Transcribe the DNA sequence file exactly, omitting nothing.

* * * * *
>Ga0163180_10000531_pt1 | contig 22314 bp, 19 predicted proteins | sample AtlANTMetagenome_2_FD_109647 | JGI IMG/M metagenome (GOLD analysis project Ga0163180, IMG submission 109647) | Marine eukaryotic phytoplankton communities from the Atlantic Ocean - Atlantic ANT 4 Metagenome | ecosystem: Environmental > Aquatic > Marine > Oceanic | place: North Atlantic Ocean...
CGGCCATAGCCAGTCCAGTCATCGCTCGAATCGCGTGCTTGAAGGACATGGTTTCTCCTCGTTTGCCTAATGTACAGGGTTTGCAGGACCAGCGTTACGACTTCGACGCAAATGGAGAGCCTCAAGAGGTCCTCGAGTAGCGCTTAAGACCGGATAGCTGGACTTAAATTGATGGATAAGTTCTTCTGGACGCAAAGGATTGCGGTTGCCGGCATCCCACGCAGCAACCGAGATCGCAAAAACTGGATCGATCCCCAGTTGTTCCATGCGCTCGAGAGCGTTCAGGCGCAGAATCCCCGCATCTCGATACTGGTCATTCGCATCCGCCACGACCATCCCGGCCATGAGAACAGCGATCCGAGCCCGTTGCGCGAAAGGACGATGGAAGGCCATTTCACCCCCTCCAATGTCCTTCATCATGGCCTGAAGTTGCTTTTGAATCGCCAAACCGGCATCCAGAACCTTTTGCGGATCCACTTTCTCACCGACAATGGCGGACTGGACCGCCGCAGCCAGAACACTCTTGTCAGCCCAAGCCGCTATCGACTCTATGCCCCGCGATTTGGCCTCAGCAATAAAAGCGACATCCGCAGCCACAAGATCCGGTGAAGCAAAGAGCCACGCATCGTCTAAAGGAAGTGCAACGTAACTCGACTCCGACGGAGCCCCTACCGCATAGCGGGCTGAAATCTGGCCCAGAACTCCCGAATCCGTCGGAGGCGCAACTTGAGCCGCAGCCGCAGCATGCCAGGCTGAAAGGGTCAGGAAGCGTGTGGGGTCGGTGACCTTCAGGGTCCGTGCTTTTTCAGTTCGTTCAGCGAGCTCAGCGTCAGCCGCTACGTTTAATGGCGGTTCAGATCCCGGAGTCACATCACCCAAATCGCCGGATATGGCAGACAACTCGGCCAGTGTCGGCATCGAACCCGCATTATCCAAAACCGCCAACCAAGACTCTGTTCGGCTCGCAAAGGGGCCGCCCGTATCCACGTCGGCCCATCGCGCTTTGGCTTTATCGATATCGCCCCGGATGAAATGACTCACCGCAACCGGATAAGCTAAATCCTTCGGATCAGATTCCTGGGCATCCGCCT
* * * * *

>Ga0163180_10000531_pt1 | contig 22314 bp, 19 predicted proteins | sample AtlANTMetagenome_2_FD_109647 | JGI IMG/M metagenome (GOLD analysis project Ga0163180, IMG submission 109647) | Marine eukaryotic phytoplankton communities from the Atlantic Ocean - Atlantic ANT 4 Metagenome | ecosystem: Environmental > Aquatic > Marine > Oceanic | place: North Atlantic Ocean...
CGGCCATAGCCAGTCCAGTCATCGCTCGAATCGCGTGCTTGAAGGACATGGTTTCTCCTCGTTTGCCTAATGTACAGGGTTTGCAGGACCAGCGTTACGACTTCGACGCAAATGGAGAGCCTCAAGAGGTCCTCGAGTAGCGCTTAAGACCGGATAGCTGGACTTAAATTGATGGATAAGTTCTTCTGGACGCAAAGGATTGCGGTTGCCGGCATCCCACGCAGCAACCGAGATCGCAAAAACTGGATCGATCCCCAGTTGTTCCATGCGCTCGAGAGCGTTCAGGCGCAGAATCCCCGCATCTCGATACTGGTCATTCGCATCCGCCACGACCATCCCGGCCATGAGAACAGCGATCCGAGCCCGTTGCGCGAAAGGACGATGGAAGGCCATTTCACCCCCTCCAATGTCCTTCATCATGGCCTGAAGTTGCTTTTGAATCGCCAAACCGGCATCCAGAACCTTTTGCGGATCCACTTTCTCACCGACAATGGCGGACTGGACCGCCGCAGCCAGAACACTCTTGTCAGCCCAAGCCGCTATCGACTCTATGCCCCGCGATTTGGCCTCAGCAATAAAAGCGACATCCGCAGCCACAAGATCCGGTGAAGCAAAGAGCCACGCATCGTCTAAAGGAAGTGCAACGTAACTCGACTCCGACGGAGCCCCTACCGCATAGCGGGCTGAAATCTGGCCCAGAACTCCCGAATCCGTCGGAGGCGCAACTTGAGCCGCAGCCGCAGCATGCCAGGCTGAAAGGGTCAGGAAGCGTGTGGGGTCGGTGACCTTCAGGGTCCGTGCTTTTTCAGTTCGTTCAGCGAGCTCAGCGTCAGCCGCTACGTTTAATGGCGGTTCAGATCCCGGAGTCACATCACCCAAATCGCCGGATATGGCAGACAACTCGGCCAGTGTCGGCATCGAACCCGCATTATCCAAAACCGCCAACCAAGACTCTGTTCGGCTCGCAAAGGGGCCGCCCGTATCCACGTCGGCCCATCGCGCTTTGGCTTTATCGATATCGCCCCGGATGAAATGACTCACCGCAACCGGATAAGCTAAATCCTTCGGATCAGATTCCTGGGCATCCGCCT